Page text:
This article, submitted by Jill Zacharias of the Community Futures Development Corporation’s volunteer committee, highlights the selflessness of local volunteers.
We know that volunteers are one of the strongest threads that tie a community together. We know that often it is up to volunteers to really make things happen. But how many of us realize how long it takes to get a project on track – that if it weren’t for tenacious folks like Ernie Ottewell and Fred Olsson, some things just wouldn’t go full steam ahead?
For 46 years, Ernie Ottewell was a railway engineer and his career included the honour of driving the first full train through the MacDonald tunnel. In l986, a couple of years before Ernie retired from CP Rail, he participated in the Expo ’86 show of historical steam engines in Vancouver. There he met others whose interest lay in the preservation of Canadian railway history and its artifacts. At that time, the Canadian Railway Historical Association (CHRA) put in a request to CPR that 6 different classes of steam engines be preserved and the 5468, which eventually ended up in Revelstoke, was one of them.
As well, representatives from CRHA in Calgary, Canmore, Kamloops and other communities turned their eyes to Revelstoke. Because of it’s proximity to the ‘Last Spike’, Revelstoke seemed a natural place to have a railway museum in Western Canada. The Selkirk Division of the CRHA was formed, as Ernie puts it, “to get the junk”. It was l986, and the dream to build a Railway Museum in Revelstoke was born.
A retired city fireman, Fred Olsson’s connection to the rails began with his father, who was a blacksmith for CPR. Fred developed a passion for model railways and was on board with Ernie from the beginning. “For six years we had meetings after meetings, sometimes 2 to 3 times a week. For a long time, you couldn’t see anything happening.” But they had good people: other old time railroaders, some who have since passed on; Ruby Nobbs, from the Revelstoke Museum, knew how to overcome problems; Ken Magnes, Chair of Community Futures at that time, and Doug Weir, the City’s first Economic Development Commissioner, brought in additional partners. The City donated the land, funding came from both provincial and federal governments, and additional support came from near and far. Kozek Sawmills contributed much to lower the capital costs of constructing the museum.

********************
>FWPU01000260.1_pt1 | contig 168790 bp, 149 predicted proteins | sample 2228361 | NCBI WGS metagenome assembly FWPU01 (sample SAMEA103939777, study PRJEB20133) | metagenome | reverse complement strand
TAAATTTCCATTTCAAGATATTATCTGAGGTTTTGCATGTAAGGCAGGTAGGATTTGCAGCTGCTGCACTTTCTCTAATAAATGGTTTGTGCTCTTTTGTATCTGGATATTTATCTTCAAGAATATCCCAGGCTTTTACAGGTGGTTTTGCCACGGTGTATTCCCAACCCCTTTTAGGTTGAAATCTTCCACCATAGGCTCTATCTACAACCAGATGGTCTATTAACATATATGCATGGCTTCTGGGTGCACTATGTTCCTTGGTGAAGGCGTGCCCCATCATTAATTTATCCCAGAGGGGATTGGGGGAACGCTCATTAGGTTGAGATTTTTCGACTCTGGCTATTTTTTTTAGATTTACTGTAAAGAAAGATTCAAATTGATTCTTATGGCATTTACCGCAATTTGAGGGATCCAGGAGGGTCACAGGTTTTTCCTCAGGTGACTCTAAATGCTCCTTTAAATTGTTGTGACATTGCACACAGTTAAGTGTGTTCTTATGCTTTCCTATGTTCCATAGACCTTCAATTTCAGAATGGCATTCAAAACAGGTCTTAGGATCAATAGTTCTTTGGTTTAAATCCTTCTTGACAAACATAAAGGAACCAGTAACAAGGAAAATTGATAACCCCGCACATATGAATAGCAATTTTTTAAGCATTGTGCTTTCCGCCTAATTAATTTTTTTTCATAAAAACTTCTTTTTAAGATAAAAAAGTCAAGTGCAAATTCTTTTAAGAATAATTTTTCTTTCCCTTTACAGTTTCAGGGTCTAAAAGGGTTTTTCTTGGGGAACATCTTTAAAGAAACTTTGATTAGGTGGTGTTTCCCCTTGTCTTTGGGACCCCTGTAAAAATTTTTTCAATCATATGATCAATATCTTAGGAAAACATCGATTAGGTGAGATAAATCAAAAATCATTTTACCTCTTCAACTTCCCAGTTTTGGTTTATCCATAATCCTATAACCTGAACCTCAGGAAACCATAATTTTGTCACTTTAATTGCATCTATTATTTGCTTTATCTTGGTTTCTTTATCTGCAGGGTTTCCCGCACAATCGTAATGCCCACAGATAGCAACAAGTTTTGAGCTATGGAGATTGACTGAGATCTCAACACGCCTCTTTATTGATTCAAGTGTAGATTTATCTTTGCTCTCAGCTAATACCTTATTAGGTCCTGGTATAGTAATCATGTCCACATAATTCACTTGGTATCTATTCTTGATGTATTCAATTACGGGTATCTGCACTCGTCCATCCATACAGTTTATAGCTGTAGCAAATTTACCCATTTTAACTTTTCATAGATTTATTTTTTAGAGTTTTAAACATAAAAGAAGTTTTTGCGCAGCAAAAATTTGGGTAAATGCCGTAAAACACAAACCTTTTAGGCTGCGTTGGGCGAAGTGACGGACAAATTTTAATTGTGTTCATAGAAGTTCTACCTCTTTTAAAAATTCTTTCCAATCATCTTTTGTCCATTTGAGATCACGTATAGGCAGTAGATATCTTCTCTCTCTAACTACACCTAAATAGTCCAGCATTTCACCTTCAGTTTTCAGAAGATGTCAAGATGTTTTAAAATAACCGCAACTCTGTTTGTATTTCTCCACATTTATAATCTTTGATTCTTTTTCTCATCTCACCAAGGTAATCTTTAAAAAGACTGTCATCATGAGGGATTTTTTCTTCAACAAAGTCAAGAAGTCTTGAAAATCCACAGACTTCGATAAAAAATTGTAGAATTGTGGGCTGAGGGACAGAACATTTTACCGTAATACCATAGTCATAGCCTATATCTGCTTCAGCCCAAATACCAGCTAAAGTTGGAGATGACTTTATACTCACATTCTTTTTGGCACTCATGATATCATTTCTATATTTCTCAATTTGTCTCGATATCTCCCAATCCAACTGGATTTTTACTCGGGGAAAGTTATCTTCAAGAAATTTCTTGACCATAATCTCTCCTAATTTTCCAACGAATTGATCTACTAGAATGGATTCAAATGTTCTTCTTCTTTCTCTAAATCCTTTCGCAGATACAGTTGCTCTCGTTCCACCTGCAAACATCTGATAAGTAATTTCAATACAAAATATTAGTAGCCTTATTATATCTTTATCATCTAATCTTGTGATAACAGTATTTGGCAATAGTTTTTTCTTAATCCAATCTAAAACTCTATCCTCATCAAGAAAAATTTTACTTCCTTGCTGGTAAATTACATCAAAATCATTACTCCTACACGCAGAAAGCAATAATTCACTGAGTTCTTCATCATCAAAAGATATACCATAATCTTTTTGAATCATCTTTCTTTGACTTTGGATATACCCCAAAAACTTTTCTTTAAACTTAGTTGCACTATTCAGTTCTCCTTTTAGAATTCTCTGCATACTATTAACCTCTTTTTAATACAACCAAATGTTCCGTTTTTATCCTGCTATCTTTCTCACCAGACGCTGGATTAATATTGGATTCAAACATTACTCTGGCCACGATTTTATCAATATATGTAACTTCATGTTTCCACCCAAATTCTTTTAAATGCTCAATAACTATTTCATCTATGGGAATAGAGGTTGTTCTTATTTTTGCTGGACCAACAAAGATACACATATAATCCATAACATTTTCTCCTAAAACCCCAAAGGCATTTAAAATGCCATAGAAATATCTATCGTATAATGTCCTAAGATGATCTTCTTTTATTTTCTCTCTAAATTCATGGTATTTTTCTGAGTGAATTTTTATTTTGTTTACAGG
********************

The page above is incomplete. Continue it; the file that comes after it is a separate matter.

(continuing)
Ernie says, “When we talked about a railway museum, I thought we’d just get maybe some pictures, switch lamps, and old magazines”. But then, they caught wind of a steam engine that was in still in fair shape sitting in Quebec waiting for a home. The engine was one of only eight oil-burning engines of its class that was built. A whirlwind of fundraising brought in just enough to send Ernie to Montreal for 6 weeks, and Fred for 3 weeks, to prepare the steam engine for its historical journey west. The primary work required to move the engine was to replace the existing grease cellars under the carriage wheels with the freshly built ones, and to replace the journal packs. The steam engine left Montreal bound for Revelstoke on September 29th, 1991. But by the time they got just outside White River, Ontario, smoke appeared from the trailing truck journal box behind the rear carriage, and they could go no further. The engine spent the winter in Ontario, the rear wheel repaired, and its journey resumed the following spring.
In the meantime, a home for the engine had to be built, for without cover, the old engine would turn to rust. Once in Revelstoke, many more hours were spent cleaning and repairing the machine, including taking apart and cleaning each of the 56 valves in the engine room, and replacing lubricators and drill boxes. As well, many donations to the museum came from Revelstoke railway families and artifacts found in the region.
Today, in addition to being a founding member of the model railway club, Fred still sits on the Board of Directors of the Revelstoke Heritage Railway Society that manages the Railway Museum. For Fred, it’s all part of “doing what you have to do” and being part of the community. In the tourist season, Ernie spends 2 to 3 hours a day talking to visitors to the museum, enjoying the children, and dusting the engine. Ernie has a deep understanding of the mysterious workings of the old steam engine and tourists repeatedly tell him “it is so nice to have someone to talk to who knows something!” For both men, the hours and years of volunteer work is simply part of their lives and what it really comes down to is “the love of steam…”
For more information about volunteering in Revelstoke, contact the Community Centre at 250-837-9351 or visit http://www.revelstokecf.com/volunteers